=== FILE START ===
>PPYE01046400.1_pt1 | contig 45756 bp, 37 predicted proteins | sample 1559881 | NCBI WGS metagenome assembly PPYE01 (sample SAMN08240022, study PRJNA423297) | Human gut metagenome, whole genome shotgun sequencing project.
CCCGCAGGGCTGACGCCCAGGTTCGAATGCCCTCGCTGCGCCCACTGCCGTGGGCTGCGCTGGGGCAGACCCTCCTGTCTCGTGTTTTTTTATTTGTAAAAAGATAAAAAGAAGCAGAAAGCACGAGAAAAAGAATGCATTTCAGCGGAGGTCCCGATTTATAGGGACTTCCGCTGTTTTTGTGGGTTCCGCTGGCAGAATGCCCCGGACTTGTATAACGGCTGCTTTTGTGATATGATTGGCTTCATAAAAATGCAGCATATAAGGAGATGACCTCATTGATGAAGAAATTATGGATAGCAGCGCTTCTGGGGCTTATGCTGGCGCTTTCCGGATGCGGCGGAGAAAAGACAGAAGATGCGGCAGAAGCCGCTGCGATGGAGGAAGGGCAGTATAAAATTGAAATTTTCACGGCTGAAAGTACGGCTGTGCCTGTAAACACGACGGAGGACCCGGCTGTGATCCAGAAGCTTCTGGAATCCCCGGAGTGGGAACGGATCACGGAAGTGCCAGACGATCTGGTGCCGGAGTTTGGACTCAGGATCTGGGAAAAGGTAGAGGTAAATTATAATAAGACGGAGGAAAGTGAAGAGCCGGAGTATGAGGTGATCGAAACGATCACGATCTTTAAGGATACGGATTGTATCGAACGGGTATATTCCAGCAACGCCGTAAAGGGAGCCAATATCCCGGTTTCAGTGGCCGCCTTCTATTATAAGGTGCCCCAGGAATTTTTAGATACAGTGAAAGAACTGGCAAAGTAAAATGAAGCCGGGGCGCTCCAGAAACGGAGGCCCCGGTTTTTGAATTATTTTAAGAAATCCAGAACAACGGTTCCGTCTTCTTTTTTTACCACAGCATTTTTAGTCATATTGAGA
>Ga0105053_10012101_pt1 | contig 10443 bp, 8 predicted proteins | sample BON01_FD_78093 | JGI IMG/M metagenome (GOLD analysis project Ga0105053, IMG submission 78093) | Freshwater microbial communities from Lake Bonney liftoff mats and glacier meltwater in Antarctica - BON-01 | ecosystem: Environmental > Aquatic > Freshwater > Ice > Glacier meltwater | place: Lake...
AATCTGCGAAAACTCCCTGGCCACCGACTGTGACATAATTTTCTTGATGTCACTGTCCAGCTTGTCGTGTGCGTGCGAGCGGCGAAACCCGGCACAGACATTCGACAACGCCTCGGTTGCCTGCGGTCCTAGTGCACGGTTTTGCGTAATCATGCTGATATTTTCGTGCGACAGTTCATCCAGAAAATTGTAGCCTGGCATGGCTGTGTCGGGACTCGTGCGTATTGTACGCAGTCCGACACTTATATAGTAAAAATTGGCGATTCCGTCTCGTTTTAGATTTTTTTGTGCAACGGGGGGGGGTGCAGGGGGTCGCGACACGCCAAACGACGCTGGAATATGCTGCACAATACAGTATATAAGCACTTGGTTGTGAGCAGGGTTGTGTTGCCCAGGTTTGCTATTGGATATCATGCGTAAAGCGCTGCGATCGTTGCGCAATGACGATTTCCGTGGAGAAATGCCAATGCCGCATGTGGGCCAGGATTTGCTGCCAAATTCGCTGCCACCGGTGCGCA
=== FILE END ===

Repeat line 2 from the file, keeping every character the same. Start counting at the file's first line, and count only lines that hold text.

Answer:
CCCGCAGGGCTGACGCCCAGGTTCGAATGCCCTCGCTGCGCCCACTGCCGTGGGCTGCGCTGGGGCAGACCCTCCTGTCTCGTGTTTTTTTATTTGTAAAAAGATAAAAAGAAGCAGAAAGCACGAGAAAAAGAATGCATTTCAGCGGAGGTCCCGATTTATAGGGACTTCCGCTGTTTTTGTGGGTTCCGCTGGCAGAATGCCCCGGACTTGTATAACGGCTGCTTTTGTGATATGATTGGCTTCATAAAAATGCAGCATATAAGGAGATGACCTCATTGATGAAGAAATTATGGATAGCAGCGCTTCTGGGGCTTATGCTGGCGCTTTCCGGATGCGGCGGAGAAAAGACAGAAGATGCGGCAGAAGCCGCTGCGATGGAGGAAGGGCAGTATAAAATTGAAATTTTCACGGCTGAAAGTACGGCTGTGCCTGTAAACACGACGGAGGACCCGGCTGTGATCCAGAAGCTTCTGGAATCCCCGGAGTGGGAACGGATCACGGAAGTGCCAGACGATCTGGTGCCGGAGTTTGGACTCAGGATCTGGGAAAAGGTAGAGGTAAATTATAATAAGACGGAGGAAAGTGAAGAGCCGGAGTATGAGGTGATCGAAACGATCACGATCTTTAAGGATACGGATTGTATCGAACGGGTATATTCCAGCAACGCCGTAAAGGGAGCCAATATCCCGGTTTCAGTGGCCGCCTTCTATTATAAGGTGCCCCAGGAATTTTTAGATACAGTGAAAGAACTGGCAAAGTAAAATGAAGCCGGGGCGCTCCAGAAACGGAGGCCCCGGTTTTTGAATTATTTTAAGAAATCCAGAACAACGGTTCCGTCTTCTTTTTTTACCACAGCATTTTTAGTCATATTGAGA